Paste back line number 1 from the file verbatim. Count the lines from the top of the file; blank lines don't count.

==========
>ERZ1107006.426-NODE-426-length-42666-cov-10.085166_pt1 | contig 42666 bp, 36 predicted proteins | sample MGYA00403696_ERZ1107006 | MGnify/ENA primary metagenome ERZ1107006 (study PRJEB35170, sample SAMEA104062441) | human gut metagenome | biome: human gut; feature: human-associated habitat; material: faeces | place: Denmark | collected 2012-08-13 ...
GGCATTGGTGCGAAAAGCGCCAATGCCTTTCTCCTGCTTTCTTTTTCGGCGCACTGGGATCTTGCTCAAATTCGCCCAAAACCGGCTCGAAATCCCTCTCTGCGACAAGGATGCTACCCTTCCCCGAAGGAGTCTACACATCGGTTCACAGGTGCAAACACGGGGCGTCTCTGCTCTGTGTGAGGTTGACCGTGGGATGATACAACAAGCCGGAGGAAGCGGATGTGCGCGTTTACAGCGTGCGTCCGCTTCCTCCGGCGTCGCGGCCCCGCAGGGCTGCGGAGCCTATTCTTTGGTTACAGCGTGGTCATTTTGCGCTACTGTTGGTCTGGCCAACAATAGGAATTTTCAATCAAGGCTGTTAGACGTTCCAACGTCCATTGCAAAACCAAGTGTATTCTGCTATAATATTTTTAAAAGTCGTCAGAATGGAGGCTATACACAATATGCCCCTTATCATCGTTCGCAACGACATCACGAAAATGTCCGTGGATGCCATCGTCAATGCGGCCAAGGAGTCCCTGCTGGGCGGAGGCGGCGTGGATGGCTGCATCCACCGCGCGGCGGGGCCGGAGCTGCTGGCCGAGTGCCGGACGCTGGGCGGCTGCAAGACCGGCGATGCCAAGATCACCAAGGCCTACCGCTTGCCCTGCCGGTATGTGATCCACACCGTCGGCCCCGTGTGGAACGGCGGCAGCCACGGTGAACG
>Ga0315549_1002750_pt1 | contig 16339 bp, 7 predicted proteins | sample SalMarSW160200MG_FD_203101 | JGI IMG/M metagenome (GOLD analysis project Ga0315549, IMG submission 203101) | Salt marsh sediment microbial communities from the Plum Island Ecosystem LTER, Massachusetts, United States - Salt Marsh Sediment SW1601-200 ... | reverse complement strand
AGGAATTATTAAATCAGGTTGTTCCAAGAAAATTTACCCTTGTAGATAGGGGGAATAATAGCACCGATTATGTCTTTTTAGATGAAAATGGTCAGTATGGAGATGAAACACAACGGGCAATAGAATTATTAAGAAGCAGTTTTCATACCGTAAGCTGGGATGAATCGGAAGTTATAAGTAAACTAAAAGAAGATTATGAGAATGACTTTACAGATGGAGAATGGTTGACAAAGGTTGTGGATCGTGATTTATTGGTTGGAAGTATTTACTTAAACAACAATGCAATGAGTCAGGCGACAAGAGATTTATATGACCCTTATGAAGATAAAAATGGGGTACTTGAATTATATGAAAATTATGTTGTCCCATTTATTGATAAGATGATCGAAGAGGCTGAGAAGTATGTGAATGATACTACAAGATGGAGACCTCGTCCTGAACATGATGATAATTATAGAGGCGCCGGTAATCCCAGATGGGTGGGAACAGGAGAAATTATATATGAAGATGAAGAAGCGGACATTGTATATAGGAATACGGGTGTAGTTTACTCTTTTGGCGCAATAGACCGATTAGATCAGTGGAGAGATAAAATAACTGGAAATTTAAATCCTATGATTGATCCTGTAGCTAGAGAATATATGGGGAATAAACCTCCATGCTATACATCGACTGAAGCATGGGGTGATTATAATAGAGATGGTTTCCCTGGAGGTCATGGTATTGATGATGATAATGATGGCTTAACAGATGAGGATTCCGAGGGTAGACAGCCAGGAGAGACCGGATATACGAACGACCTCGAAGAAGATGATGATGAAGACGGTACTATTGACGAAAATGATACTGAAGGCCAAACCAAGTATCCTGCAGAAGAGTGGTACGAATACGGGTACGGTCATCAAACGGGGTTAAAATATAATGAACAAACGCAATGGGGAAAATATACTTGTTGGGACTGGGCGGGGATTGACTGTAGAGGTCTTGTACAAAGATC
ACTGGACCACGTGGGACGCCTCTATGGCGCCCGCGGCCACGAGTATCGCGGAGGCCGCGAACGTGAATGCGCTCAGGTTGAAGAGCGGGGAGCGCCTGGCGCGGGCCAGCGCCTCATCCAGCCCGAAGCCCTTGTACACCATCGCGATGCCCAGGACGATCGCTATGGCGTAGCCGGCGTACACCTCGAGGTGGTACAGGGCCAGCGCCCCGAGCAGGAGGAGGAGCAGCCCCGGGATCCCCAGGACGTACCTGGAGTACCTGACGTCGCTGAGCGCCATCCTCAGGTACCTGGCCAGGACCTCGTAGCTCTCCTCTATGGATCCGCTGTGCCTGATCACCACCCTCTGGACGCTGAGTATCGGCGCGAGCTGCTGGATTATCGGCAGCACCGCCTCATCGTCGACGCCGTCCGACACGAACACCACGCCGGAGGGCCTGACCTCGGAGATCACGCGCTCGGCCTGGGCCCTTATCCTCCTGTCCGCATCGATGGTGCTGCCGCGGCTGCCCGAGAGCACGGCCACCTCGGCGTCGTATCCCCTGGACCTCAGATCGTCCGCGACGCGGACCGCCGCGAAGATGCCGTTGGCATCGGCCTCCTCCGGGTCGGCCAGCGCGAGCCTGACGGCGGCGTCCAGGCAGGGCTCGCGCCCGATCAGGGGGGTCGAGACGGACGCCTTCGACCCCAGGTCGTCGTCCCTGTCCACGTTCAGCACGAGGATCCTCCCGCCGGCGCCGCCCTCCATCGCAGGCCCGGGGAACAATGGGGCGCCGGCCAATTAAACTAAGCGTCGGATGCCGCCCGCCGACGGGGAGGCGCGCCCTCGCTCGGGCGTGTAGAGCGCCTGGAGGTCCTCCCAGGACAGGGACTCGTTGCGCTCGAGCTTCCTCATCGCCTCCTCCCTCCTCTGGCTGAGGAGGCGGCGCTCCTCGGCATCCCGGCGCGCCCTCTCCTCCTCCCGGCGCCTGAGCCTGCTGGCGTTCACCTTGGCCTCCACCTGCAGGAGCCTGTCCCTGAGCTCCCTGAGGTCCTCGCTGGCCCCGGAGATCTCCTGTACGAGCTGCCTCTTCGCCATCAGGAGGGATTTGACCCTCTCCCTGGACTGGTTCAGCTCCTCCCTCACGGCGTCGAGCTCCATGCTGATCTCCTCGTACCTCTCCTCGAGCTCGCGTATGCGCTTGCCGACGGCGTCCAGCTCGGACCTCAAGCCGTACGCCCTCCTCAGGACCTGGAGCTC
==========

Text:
>ERZ1107006.426-NODE-426-length-42666-cov-10.085166_pt1 | contig 42666 bp, 36 predicted proteins | sample MGYA00403696_ERZ1107006 | MGnify/ENA primary metagenome ERZ1107006 (study PRJEB35170, sample SAMEA104062441) | human gut metagenome | biome: human gut; feature: human-associated habitat; material: faeces | place: Denmark | collected 2012-08-13 ...